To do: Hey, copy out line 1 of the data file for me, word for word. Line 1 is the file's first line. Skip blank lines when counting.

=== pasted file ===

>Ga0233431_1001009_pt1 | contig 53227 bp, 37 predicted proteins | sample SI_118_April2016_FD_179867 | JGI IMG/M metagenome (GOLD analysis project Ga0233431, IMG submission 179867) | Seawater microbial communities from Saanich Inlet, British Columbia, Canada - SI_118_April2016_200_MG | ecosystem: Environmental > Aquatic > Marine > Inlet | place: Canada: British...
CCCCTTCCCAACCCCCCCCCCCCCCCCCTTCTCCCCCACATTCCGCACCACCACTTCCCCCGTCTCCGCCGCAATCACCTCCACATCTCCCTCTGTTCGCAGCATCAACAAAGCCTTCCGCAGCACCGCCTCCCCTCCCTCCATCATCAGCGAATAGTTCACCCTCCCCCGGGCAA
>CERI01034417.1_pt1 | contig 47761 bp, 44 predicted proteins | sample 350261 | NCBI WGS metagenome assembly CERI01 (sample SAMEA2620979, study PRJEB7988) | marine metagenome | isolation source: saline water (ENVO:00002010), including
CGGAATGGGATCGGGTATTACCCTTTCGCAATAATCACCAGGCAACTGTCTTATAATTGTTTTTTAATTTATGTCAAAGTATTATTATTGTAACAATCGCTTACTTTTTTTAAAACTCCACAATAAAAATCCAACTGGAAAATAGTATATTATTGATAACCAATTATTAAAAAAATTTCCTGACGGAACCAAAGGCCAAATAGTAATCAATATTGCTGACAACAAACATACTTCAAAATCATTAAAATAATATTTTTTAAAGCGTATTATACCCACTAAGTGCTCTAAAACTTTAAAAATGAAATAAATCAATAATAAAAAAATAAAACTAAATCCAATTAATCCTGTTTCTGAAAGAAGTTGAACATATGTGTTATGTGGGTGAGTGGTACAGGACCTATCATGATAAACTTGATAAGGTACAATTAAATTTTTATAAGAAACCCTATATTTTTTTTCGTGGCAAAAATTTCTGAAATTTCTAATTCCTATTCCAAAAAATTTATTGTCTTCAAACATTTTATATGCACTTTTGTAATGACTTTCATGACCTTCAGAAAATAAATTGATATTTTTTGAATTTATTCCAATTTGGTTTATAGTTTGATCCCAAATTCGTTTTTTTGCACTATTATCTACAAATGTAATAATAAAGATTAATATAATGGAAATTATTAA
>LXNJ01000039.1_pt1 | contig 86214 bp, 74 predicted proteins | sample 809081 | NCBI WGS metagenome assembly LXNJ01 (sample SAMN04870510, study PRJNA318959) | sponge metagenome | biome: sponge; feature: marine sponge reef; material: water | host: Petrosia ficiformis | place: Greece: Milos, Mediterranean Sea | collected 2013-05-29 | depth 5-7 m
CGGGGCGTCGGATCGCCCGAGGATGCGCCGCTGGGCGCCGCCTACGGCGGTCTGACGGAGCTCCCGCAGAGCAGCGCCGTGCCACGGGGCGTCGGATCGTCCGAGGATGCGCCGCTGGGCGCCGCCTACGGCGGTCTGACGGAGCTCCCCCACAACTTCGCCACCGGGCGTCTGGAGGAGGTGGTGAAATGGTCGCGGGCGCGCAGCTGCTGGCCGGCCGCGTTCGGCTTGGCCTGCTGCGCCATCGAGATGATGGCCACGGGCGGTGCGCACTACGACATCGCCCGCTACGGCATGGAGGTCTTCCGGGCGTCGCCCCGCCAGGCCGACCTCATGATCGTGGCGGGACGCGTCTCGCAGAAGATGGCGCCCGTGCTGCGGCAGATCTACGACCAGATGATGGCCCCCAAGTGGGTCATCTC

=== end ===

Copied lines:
>Ga0233431_1001009_pt1 | contig 53227 bp, 37 predicted proteins | sample SI_118_April2016_FD_179867 | JGI IMG/M metagenome (GOLD analysis project Ga0233431, IMG submission 179867) | Seawater microbial communities from Saanich Inlet, British Columbia, Canada - SI_118_April2016_200_MG | ecosystem: Environmental > Aquatic > Marine > Inlet | place: Canada: British...